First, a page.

But then I thought about the alternatives. None of the nearest competitors, like Spotify or Rdio, can currently interact with Siri. That means I can’t utter commands like “play more songs like this” or “play the song ABC”. That only works in the first-party Music app, and I love having that convenience around.
Then there’s the fact that I own an Apple Watch, and although it doesn’t communicate with my iPad, it has quickly become one of my favourite ways to choose and pause my music. I could skip and pause songs that play from my Rdio/Spotify through the Watch, but there’s no interface to choose specific artists or albums. Once again, Apple’s own apps and services hold the advantage here.
I try to keep things iPad specific when I write here, but that doesn’t seem like the best way to discuss a service like Apple Music that is so integrated with all of the devices I own. That’s ultimately what is keeping me on as a subscriber, at least for the next few months, as I give the device a chance to improve. There are a number of kinks to work out, but it’s hard to beat how well the entire service is baked into iOS.
Let’s take a bit of a break from criticizing iOS 9 and shine a light on one aspect that has been working really well so far: Spotlight Search for third-party apps. I honestly had my doubts about this one when it was announced. It’s an exciting prospect and could prove to be a new, extremely powerful way to navigate your information, regardless of the app. That’s because it’s often easier to remember a piece of information (“pie recipe”) rather than which app you’ve placed that information in. Swiping between different home screen pages and opening app folders can very quickly become disorienting, and I’ve often found myself entering apps only to ask: what was I looking for again? Spotlight search for third-party apps addresses this issue by letting you type into the search bar and find relevant results, organized by app.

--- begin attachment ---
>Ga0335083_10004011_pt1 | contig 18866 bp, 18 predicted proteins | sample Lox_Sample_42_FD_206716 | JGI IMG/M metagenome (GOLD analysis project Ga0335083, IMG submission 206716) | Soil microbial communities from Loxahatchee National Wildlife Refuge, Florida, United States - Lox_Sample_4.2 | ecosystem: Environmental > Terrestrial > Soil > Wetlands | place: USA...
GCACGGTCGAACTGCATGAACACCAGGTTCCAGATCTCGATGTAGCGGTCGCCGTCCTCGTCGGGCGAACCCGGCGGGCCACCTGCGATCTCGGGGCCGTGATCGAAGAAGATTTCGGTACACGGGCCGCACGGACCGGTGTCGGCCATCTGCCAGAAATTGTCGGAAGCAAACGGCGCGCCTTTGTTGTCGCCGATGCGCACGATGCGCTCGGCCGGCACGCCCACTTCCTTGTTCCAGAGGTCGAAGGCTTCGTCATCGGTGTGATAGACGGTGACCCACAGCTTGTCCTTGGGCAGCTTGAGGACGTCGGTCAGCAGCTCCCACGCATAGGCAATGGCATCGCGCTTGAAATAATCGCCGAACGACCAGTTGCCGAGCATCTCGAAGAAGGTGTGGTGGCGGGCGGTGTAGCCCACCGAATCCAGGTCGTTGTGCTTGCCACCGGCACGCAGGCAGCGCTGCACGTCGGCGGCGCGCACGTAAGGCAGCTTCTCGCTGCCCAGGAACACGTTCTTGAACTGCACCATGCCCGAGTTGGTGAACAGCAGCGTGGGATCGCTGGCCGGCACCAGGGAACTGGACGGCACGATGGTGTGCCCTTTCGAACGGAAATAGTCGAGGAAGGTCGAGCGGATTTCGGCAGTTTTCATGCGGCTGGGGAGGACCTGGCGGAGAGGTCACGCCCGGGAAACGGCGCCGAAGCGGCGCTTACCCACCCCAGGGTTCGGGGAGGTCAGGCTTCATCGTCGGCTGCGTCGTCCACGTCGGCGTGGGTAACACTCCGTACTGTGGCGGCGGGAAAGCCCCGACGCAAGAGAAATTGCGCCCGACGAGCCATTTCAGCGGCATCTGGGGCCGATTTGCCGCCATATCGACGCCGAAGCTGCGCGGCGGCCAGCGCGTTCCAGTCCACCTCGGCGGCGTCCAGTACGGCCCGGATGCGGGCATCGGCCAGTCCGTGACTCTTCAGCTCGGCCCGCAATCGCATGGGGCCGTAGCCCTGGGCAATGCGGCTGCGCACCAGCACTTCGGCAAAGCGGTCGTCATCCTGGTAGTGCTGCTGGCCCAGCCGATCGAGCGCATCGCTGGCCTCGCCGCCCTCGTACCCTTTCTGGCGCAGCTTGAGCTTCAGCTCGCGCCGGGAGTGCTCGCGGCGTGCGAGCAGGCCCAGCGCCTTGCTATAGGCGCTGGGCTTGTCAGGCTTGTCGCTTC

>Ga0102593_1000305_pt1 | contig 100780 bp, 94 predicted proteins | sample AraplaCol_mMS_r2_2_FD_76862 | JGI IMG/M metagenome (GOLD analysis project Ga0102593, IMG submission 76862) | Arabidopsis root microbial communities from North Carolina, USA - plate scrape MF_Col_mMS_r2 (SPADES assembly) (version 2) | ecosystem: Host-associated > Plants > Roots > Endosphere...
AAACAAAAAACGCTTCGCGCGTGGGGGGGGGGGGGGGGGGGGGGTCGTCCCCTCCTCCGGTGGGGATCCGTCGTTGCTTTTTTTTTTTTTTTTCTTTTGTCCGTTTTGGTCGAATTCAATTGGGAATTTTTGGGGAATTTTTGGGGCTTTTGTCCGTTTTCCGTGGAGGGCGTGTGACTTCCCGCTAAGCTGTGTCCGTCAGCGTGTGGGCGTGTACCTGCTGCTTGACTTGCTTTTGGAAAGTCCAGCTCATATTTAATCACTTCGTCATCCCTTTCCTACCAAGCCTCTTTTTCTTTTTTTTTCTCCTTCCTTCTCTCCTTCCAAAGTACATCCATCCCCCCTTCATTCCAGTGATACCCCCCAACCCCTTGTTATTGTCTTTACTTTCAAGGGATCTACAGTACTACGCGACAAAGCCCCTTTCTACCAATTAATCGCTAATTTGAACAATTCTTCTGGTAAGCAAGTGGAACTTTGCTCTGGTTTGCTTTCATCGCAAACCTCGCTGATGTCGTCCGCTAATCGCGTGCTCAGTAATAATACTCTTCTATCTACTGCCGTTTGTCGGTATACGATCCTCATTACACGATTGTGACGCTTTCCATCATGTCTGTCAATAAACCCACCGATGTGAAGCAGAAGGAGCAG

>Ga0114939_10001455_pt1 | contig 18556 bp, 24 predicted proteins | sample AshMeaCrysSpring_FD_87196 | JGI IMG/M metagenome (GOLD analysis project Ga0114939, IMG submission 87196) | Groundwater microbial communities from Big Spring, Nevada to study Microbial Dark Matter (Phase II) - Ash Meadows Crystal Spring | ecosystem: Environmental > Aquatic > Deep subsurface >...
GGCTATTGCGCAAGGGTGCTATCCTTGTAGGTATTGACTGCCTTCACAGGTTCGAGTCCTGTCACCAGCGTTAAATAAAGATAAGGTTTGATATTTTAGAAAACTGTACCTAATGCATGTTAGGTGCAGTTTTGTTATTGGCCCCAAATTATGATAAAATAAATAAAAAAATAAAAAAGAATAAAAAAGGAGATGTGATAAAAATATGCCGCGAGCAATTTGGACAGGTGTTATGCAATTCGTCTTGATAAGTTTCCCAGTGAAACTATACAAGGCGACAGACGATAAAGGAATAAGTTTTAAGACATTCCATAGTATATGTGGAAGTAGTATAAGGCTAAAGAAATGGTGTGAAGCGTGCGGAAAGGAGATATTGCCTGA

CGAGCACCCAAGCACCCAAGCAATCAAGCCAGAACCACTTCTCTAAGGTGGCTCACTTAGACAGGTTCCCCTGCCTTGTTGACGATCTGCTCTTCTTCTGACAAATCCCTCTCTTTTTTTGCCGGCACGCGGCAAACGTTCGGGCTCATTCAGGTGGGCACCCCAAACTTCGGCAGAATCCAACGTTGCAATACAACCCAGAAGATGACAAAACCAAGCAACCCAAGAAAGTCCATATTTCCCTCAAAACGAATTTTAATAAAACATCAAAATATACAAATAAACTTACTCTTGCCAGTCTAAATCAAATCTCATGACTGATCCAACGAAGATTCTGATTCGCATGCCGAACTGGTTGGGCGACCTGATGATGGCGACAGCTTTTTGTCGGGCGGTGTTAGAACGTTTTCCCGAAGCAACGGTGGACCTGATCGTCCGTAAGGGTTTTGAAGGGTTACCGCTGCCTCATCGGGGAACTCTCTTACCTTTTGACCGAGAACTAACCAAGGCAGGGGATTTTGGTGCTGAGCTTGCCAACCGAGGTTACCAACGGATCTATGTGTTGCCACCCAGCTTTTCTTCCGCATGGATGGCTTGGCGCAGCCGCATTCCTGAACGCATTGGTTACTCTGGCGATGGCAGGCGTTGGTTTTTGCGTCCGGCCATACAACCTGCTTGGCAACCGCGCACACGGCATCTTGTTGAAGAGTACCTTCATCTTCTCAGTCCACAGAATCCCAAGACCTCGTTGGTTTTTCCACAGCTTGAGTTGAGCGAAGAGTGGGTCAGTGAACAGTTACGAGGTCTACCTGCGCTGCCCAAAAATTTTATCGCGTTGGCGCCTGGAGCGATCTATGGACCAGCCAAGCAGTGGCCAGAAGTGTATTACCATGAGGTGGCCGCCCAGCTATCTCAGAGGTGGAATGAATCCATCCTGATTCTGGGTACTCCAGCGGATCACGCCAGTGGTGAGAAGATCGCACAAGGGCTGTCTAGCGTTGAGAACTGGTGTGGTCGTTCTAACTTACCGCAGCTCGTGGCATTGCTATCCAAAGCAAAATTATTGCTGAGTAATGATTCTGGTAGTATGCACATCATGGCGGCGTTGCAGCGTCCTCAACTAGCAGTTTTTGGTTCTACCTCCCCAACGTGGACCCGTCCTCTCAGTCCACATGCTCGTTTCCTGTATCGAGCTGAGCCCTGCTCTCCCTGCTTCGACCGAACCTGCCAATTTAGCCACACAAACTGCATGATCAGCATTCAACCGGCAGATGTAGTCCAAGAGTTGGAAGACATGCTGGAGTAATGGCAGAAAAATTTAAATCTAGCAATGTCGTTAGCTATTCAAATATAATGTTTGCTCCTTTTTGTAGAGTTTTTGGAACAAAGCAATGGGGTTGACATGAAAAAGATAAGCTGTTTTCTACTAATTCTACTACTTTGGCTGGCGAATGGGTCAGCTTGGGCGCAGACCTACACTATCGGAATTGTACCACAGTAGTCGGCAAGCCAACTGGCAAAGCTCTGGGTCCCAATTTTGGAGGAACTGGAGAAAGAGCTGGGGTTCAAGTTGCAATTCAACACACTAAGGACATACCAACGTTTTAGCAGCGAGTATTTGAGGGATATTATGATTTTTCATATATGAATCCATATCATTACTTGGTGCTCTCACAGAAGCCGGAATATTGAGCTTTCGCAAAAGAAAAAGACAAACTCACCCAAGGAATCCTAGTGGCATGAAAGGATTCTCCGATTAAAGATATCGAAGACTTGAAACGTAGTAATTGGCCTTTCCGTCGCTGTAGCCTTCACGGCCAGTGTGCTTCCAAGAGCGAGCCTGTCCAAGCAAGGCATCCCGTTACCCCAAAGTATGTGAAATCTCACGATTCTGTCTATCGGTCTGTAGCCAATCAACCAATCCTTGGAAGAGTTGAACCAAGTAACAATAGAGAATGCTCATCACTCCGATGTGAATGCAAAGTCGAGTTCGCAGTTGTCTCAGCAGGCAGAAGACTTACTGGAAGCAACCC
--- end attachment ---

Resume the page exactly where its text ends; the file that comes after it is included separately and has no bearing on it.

Once implemented by an iOS 9-compatible app, specific developer-specified strings of your data become indexed for Spotlight search. Some examples of apps doing this are:
- search the inbox (but not archive) for the title or contents of any note
- search for notes by title in any notebook available on your device
- search for notes by title + content in any notebook available on your device
- enter the name of a movie and see IMDB results in Spotlight
It’s been a while since I’ve written about third-party keyboards for the iPad, and that’s because the experience on iOS 8 really sucked, despite there being some really great ideas out there. I love how Fleksy lets me almost touch-type on the iPad’s screen, or how SwiftKey and Swype let me drastically reduce the number of keystrokes needed for long-form writing. Even Nintype’s really aggressive reimagining of a keyboard was interesting.
Keyboards would crash while switching between multiple iMessage chats, and it made Spotlight searches a lot tougher when no keyboard came up at all.
Apple hasn’t actually talked about third-party keyboards since they were announced at WWDC in 2014, and I think it’s because they’re just not a priority. That’s a crying shame because even though the QuickType keyboard is good, there are a number of other solutions that are better and faster for long-form typing. SwiftKey generates eerily accurate next-word predictions for me because I gave it access to some of my social networking data. I have years and years of my own software keyboard data available to Apple’s QuickType keyboard, but it still creates bizarre, laughable sentences out of its next-word predictions.